To be sure, the transition is far from a foregone conclusion. We have a long way to go. But our motivations are deep and many, from the economics to the security to the abundance of renewables. The big 350-parts-per-million elephant in the room, however, is of course global climate change. It is an urgent crisis precipitated, not by a cabal of countries jacking prices and restricting the production and exports of fossil fuels, but rather our society’s incessant, addictive burning of those fuels.
The fallout of the 1973 oil embargo, and the efficiency and other developments that came from it, were a first chance to set this nation on a new clean, prosperous, and secure energy path. We failed to see that transition fully through, and now we face a day of reckoning in climate change. It is a reckoning of our own making, but unlike 1973 when OPEC was the puppeteer pulling strings, we are today empowered to define the terms of our own self-imposed fossil fuel exile.
The Intergovernmental Panel on Climate Change’s most recent report confirms that the consequences of unabated climate change are dire and makes clear that we must not continue to burn fossil fuels as we have. (See related “Quiz: What You Don’t Know About Climate Science.”) Efficiency to curb consumption and then replacing that consumption with clean renewable energy is by necessity our path to follow. Whether mandated by national governments, adopted en masse by consumers, or led by progressive businesses and market-based innovation and solutions, we must abandon oil in particular and fossil fuels more generally.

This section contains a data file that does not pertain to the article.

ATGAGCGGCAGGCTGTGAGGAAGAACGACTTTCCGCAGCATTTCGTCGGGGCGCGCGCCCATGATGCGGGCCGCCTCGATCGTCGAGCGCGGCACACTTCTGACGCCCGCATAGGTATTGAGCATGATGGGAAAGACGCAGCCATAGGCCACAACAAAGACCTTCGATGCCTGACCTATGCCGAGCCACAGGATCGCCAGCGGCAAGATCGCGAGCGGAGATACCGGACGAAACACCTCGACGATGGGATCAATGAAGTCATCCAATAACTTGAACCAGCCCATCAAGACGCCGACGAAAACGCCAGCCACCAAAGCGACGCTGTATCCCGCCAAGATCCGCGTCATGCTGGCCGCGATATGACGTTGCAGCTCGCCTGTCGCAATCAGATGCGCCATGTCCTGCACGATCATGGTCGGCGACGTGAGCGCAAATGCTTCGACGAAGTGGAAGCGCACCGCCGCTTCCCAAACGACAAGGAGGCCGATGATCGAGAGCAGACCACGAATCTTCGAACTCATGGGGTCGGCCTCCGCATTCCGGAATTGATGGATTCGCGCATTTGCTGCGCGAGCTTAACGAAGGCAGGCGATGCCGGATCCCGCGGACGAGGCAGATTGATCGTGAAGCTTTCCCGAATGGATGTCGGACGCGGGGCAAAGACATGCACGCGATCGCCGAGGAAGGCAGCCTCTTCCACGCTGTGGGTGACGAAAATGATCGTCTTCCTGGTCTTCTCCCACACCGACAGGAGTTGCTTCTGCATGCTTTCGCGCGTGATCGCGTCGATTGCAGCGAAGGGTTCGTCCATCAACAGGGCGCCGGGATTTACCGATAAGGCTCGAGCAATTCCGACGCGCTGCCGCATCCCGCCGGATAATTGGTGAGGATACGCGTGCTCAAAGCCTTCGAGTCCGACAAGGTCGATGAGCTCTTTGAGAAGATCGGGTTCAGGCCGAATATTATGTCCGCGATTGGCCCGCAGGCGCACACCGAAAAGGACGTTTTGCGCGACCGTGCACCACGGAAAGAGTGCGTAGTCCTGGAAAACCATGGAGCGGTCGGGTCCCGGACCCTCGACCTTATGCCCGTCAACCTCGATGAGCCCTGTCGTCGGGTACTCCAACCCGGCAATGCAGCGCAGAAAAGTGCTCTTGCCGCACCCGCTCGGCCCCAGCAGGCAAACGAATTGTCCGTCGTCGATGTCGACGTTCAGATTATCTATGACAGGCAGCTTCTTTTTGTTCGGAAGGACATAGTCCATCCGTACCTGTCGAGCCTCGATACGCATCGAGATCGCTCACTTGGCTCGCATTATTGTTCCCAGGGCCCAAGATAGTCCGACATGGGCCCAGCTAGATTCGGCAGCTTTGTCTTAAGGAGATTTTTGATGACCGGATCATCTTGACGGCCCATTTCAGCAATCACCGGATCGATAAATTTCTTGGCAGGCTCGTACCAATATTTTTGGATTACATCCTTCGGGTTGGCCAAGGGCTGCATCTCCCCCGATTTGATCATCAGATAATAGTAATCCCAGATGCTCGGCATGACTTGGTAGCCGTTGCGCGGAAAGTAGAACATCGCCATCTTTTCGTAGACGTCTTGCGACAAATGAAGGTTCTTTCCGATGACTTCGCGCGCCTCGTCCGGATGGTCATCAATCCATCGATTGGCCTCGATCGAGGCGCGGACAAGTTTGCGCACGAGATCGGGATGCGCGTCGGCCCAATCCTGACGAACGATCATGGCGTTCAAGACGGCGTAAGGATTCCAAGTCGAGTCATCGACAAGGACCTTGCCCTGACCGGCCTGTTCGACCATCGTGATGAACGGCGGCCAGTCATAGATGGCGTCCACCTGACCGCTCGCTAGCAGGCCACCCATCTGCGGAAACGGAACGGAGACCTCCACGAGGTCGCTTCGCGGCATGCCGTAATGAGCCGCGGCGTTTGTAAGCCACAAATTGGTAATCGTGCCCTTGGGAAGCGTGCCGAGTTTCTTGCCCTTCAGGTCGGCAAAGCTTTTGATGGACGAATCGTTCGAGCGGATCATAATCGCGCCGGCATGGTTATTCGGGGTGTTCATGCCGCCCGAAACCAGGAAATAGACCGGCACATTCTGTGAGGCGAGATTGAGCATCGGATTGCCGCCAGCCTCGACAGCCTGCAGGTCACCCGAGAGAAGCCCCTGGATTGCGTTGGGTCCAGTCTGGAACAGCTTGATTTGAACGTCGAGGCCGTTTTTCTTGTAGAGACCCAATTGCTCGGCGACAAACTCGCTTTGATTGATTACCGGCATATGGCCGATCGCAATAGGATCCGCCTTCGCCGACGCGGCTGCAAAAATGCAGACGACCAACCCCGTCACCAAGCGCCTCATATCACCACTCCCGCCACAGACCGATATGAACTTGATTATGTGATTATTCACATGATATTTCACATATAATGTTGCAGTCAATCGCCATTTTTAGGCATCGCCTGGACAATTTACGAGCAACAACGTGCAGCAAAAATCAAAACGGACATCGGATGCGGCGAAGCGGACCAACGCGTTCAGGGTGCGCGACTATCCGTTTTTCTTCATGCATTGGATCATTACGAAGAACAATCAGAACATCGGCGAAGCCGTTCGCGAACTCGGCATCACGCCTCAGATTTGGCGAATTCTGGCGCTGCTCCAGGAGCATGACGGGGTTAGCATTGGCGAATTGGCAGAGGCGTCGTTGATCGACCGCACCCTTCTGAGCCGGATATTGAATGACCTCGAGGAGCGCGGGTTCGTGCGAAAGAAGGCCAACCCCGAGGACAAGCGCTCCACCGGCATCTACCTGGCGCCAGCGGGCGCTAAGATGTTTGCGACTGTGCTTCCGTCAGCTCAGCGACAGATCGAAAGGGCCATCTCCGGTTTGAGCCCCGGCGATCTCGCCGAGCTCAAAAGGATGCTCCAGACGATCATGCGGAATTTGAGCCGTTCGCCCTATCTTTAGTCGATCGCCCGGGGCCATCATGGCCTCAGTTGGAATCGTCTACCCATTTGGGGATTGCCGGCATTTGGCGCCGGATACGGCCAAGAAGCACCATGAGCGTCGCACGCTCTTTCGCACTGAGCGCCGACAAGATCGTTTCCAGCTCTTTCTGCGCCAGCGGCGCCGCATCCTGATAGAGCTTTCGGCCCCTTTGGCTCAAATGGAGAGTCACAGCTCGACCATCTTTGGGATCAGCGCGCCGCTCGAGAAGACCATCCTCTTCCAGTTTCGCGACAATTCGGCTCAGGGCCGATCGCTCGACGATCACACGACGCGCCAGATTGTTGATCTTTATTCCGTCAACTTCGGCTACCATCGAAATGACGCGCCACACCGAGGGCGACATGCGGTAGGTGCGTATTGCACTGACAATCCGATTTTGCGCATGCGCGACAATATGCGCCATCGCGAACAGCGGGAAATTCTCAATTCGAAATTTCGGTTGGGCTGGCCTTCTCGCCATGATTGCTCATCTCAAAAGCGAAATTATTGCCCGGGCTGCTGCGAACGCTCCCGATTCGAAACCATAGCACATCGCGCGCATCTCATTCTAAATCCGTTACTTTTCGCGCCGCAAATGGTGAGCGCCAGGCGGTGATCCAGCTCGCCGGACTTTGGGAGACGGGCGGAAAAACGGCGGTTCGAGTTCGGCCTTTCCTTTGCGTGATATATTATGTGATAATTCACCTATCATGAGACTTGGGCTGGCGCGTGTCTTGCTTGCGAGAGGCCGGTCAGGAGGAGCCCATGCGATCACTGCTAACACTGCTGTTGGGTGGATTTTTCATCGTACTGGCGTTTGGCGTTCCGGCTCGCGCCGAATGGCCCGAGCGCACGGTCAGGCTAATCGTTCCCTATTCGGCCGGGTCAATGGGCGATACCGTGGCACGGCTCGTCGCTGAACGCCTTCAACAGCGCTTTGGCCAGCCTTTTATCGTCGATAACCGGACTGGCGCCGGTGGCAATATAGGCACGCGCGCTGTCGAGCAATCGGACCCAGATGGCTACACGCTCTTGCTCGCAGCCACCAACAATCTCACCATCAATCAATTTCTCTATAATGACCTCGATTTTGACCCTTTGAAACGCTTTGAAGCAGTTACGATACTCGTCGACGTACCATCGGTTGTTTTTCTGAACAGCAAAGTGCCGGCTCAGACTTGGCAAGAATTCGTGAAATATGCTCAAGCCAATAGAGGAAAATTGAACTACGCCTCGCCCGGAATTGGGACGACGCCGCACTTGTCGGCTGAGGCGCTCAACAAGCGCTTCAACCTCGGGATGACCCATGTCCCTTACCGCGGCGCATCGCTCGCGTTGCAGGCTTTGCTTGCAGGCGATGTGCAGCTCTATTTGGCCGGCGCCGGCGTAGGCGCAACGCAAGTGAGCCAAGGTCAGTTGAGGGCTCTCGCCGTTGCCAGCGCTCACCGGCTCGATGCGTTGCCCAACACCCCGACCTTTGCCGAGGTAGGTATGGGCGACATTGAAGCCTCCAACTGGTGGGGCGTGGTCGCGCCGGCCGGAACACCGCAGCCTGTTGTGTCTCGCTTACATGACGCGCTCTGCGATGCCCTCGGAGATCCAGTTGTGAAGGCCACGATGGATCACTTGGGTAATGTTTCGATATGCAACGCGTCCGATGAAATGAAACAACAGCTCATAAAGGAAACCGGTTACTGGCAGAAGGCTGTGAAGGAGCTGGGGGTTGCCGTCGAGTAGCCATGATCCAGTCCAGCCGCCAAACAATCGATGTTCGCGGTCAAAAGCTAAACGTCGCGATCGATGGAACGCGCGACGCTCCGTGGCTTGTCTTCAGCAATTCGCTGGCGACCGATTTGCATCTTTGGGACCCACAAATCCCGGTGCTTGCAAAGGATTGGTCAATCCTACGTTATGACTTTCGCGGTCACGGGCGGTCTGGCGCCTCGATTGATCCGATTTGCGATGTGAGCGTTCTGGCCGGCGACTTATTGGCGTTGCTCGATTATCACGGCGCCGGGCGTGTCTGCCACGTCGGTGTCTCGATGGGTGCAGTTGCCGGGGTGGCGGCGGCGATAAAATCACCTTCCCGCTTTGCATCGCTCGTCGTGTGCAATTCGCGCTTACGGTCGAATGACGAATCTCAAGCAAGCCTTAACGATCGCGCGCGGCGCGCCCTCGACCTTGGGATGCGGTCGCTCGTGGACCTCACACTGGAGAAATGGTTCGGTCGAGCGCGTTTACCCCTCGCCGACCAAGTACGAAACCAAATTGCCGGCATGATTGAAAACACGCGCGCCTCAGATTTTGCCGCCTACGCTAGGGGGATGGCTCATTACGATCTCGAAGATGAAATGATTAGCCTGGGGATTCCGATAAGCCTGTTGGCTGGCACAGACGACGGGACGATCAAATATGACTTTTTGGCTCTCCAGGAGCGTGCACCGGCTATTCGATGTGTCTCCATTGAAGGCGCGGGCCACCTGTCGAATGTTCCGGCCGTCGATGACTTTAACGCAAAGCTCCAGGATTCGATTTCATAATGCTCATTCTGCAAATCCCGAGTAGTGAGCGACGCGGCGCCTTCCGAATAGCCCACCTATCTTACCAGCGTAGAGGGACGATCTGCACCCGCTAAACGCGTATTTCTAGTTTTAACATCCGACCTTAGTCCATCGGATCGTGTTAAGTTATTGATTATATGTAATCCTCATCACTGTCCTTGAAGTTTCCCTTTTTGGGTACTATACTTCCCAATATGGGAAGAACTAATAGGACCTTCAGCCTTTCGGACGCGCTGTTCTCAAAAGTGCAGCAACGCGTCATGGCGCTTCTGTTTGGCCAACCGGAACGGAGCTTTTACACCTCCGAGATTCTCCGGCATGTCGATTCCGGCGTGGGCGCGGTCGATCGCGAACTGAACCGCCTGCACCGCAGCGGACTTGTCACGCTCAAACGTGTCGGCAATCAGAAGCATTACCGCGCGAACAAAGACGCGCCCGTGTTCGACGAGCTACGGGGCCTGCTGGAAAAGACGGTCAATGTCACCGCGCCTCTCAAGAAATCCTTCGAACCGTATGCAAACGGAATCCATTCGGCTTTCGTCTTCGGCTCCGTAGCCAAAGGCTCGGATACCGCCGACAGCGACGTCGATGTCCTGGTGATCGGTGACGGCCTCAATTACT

Ironically, whereas prices spiked back in late 1973, fossil fuel prices would likely drop precipitously this time around. Why? The carbon bubble. The idea is not new: we assume that the world’s reserves of oil and other fossil fuels will burn some day, sold for a market price, whether $90 or $110 or $150 a barrel; but if climate change instead dictates that those reserves cannot be burned, they become worthless stranded assets.
The U.K.-based Carbon Tracker Initiative has put numbers to this hypothetical in its landmark report Unburnable Carbon 2013: Wasted Capital and Stranded Assets. CTI estimates that up to 80 percent of the world’s fossil fuel reserves are unburnable if we’re to get global atmospheric carbon dioxide concentrations back below 350 parts per million and constrain carbon emissions to avert catastrophic climate change of two degrees Celsius. All of that primarily oil and coal amount to a $6 trillion carbon bubble, CTI’s estimate of what fossil fuel companies will spend over the next ten years turning fossil fuel deposits into reserves we cannot afford to burn.
This new dawning era of self-imposed fossil fuel exile need not replay the economic and societal hardship of 40 years ago. We are not at the mercy of OPEC. We can be masters of our own energy destiny. With 40 years of hindsight, we owe it to ourselves to embrace the path ahead and capture the economic, societal, and environmental opportunities it offers.
In the Bible, 40 is a number of significance: Moses led the Jews through 40 years wandering the desert in exile, Noah endured 40 days and nights of flood, and Jesus spent 40 days tested in the wilderness. Such periods are both times of trial and transformation. They are precipitated by crisis, defined by reflection and change, and ultimately usher in a new paradigm. That new paradigm—efficiency and renewables—is before us if we adopt it, not by force, but by choice.